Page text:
Show
Sean Owen added a comment - Now that I'm looking at the patch I have a number of question. It seems to be changing many key points of the job, and I wish to see that the functionality and optimizations are not being lost. I'm not fully understanding is handling of NaN. You see what was done before – NaN values in vectors were used to exclude items from recommendation. It's a reasonably nice way to do it. What's the equivalent here? I see other bits of code paying attention to NaN. Are we handling "boolean" preferences efficiently? Before it would avoid the vector-times-preference step when the pref was known to be 1.0, and I don't see that now. Finally there is a feature in vectors that will save space, causing it to write float values instead of doubles, since we don't need 64 bits of precision. I also don't see how that's preserved. Basically I am not yet sure how the new computation is structured from reading the code. I think some comments on the "Aggregate" jobs would be ideal. It's also a big task to test but my concern is how fast this runs now. I got to about 700 hours CPU for 5.7 million users / 130M ratings and I'm afraid that it can easily go up by orders of magnitude if some of the optimizations aren't here.
Hide
Sebastian Schelter added a comment -

The latest patch should work with the head now.

Are there any chances to reduce the number of unique writable objects we're creating? There is some need to specialize and create custom objects for performance though I do see there are starting to be lots of objects that hold one or two primitives and I'm keen to reuse classes if reasonable

This is certainly desirable, yet is seems very difficult to me, especially when we use features like secondary sort which requires very specialized objects. If you see a good starting point on which objects to generalize I'd be ready to put some work into that.

findDeclaredField() and setField() - yeah I see what you're doing though it seems a little fragile to dig inside an object and change its fields. They are just tests, so maybe it's OK, but are there alternatives? Even for tests, if it's private, I think it's not testable myself.

I can see your point here. In an ideal world you would want to write unit-tests that know nothing about the actual implementation of the class to test and treat it like a "blackbox", giving it some input and then checking the output. However you have to get the class to test into a certain state before it can be tested in a lot of cases. From my experience the best way to achieve this is to make the class ready for dependency injection so it can be configured from outside, yet I don't think this really fits good for MapReduce code. So I thought the easiest way to get control over the classes state for testing was to directly set the private fields which is a very unobtrusive way because the code does not need to be changed just for testing purposes, yet this approach has the drawback of binding the tests directly to the implementation of the classes that are tested. If we want to avoid that we'd have to refactor the code a bit to be more testable I think.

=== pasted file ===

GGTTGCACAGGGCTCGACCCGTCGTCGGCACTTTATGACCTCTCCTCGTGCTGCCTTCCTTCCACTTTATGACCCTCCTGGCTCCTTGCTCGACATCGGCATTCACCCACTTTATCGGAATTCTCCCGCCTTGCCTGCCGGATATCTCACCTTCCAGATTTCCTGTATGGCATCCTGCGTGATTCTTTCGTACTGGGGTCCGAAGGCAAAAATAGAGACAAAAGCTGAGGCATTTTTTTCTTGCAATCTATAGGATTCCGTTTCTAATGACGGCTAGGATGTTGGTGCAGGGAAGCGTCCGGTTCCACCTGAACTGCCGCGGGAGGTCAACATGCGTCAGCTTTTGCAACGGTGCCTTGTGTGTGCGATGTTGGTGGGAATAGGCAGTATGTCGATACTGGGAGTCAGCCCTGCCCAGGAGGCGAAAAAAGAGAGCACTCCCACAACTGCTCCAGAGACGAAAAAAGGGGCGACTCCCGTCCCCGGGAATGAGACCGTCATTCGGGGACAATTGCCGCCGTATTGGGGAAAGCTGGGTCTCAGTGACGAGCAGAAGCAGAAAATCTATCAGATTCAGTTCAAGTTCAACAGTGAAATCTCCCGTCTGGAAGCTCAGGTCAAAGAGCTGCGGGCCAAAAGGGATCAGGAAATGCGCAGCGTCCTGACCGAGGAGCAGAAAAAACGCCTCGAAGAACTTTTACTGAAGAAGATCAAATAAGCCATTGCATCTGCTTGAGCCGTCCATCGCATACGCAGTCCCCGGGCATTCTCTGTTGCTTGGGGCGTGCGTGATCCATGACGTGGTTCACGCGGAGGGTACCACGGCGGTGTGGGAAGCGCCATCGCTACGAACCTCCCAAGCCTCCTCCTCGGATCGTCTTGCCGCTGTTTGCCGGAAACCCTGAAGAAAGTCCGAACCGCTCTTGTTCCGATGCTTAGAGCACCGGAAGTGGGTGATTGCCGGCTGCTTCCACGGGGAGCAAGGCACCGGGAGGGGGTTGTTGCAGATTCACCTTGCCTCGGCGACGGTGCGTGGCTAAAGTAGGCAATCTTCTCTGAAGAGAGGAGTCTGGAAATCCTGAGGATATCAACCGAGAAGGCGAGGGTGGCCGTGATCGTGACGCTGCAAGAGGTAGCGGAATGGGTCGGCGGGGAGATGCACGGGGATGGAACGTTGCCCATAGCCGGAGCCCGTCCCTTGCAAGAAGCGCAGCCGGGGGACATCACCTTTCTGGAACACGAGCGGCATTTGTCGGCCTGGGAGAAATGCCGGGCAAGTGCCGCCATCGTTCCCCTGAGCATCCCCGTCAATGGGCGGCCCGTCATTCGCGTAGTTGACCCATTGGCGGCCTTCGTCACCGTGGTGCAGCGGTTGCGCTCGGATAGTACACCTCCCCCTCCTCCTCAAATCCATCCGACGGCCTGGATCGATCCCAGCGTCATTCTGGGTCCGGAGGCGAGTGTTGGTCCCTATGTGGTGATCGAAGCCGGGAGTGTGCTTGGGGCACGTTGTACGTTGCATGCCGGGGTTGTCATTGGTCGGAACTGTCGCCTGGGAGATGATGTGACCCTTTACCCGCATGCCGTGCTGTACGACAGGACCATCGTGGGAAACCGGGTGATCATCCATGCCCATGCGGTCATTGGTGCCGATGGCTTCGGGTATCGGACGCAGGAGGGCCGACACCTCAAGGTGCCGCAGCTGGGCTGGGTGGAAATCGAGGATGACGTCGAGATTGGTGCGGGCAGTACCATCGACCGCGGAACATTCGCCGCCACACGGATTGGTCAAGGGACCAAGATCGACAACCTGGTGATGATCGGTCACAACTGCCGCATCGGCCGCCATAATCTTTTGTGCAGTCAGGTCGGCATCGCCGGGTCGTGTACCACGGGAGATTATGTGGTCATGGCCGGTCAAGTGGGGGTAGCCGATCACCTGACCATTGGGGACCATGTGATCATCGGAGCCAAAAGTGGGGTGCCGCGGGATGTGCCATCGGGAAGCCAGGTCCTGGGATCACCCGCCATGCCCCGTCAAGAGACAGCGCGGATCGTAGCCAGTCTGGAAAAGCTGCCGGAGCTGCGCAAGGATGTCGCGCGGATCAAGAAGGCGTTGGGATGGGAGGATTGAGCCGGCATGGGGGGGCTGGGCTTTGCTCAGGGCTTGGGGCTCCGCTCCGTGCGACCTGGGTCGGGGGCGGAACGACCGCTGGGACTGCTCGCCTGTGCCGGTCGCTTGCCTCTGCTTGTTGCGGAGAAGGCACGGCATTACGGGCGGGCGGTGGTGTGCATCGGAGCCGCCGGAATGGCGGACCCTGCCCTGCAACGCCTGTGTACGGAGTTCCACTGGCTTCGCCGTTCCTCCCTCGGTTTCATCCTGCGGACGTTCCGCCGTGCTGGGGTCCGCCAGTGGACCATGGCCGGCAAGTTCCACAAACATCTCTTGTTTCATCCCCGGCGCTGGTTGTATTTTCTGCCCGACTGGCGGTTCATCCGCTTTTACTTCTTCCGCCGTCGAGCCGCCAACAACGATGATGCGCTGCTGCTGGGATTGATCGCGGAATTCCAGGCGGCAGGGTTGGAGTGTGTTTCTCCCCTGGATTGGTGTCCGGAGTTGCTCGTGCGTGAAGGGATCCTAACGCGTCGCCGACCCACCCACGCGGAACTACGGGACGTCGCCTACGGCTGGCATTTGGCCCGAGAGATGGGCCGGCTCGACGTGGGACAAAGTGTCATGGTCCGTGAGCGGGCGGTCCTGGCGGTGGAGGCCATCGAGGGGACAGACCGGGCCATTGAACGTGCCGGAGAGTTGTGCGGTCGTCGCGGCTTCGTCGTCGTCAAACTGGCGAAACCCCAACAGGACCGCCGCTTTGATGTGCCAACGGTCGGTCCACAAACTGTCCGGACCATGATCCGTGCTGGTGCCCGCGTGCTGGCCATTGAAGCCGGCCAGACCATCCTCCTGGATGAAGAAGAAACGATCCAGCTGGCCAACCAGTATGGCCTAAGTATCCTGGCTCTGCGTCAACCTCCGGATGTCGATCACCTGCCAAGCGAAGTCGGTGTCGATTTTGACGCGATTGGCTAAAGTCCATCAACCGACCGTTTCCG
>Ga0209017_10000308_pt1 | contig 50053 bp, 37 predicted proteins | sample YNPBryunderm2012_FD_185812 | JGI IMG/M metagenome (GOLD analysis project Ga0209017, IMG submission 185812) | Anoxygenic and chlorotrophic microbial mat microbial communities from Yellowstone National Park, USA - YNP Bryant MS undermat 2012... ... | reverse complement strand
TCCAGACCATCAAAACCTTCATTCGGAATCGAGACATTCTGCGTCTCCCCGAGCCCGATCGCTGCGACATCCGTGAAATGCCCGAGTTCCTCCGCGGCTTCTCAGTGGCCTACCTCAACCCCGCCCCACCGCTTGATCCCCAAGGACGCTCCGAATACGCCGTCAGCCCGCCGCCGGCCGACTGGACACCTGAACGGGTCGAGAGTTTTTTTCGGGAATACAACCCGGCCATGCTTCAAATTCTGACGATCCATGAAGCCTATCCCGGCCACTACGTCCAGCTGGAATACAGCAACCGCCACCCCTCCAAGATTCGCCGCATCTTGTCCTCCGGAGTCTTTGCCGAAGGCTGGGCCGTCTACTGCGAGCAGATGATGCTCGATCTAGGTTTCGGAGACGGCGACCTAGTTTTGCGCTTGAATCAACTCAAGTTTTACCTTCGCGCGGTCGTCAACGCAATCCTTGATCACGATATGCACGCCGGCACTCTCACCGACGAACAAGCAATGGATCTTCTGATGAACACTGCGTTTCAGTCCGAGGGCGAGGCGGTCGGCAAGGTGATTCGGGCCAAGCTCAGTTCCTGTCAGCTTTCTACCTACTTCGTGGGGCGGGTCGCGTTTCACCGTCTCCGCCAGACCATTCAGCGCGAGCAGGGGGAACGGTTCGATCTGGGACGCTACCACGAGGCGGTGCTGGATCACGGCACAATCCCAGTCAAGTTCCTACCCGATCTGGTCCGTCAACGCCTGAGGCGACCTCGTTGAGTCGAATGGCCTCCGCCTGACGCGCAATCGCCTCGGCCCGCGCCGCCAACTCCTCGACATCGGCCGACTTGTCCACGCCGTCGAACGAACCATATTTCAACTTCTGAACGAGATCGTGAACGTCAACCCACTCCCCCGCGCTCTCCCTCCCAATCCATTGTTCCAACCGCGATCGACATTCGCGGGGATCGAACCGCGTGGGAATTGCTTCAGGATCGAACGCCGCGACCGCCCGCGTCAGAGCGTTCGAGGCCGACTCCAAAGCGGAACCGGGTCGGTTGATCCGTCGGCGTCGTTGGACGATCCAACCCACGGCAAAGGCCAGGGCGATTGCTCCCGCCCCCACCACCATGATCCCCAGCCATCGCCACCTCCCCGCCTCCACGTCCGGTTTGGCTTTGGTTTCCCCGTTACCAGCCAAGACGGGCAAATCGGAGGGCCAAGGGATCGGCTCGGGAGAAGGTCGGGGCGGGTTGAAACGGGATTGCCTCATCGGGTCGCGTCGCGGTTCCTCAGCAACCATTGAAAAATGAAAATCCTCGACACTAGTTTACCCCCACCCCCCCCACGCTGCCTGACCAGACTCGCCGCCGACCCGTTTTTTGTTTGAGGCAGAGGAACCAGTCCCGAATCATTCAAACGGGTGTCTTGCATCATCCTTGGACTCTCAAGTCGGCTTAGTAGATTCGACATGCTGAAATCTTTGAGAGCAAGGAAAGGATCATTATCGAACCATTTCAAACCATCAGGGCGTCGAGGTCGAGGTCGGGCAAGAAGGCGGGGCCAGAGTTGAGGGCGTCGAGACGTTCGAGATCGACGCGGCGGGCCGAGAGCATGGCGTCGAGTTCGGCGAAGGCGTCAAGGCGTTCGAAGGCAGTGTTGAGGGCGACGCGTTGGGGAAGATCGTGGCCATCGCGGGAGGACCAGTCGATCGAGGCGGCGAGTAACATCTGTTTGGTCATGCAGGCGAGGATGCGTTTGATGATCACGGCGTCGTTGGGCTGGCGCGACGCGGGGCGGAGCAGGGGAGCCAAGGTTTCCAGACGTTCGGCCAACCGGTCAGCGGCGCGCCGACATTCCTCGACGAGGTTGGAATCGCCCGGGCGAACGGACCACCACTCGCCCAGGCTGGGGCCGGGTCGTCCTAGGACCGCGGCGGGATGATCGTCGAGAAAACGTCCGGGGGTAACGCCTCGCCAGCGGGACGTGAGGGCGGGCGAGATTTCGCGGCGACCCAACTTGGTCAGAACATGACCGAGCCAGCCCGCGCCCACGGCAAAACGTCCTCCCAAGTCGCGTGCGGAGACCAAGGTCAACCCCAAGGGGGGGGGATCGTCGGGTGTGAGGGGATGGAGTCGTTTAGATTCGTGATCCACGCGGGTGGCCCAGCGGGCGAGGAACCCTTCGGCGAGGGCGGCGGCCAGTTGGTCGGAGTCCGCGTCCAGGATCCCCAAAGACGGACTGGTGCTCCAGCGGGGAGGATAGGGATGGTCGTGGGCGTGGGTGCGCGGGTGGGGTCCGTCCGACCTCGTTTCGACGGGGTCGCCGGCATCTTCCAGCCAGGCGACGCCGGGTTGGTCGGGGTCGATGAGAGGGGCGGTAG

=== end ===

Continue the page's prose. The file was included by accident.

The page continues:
A rather complex example for this would be the AggregateAndRecommendReducer which fills an OpenIntLongHashMap from a SequenceFile when it is setup. In the test for that class, I did not want to create a sequencefile on disk and have it read that, because that would make the test code unreadable and instead of only testing one method (the reduce() method) I would also implicitly have to test the setup method additionally. So I thought the easiest to write and most understandable way would be to create an OpentIntLongHashMap and directly assign that to the private field. Another solution might be to introduce a package-private setter method that could be called by the testcode.

I can try to refactor the code to avoid the setField() calls, if you want.

Likewise I don't mind adding more utility classes per se but I prefer to avoid utils/helper classes if the methods can be reasonably attached to another implementation. I haven't looked hard at it, maybe these are necessary, just noting one concern.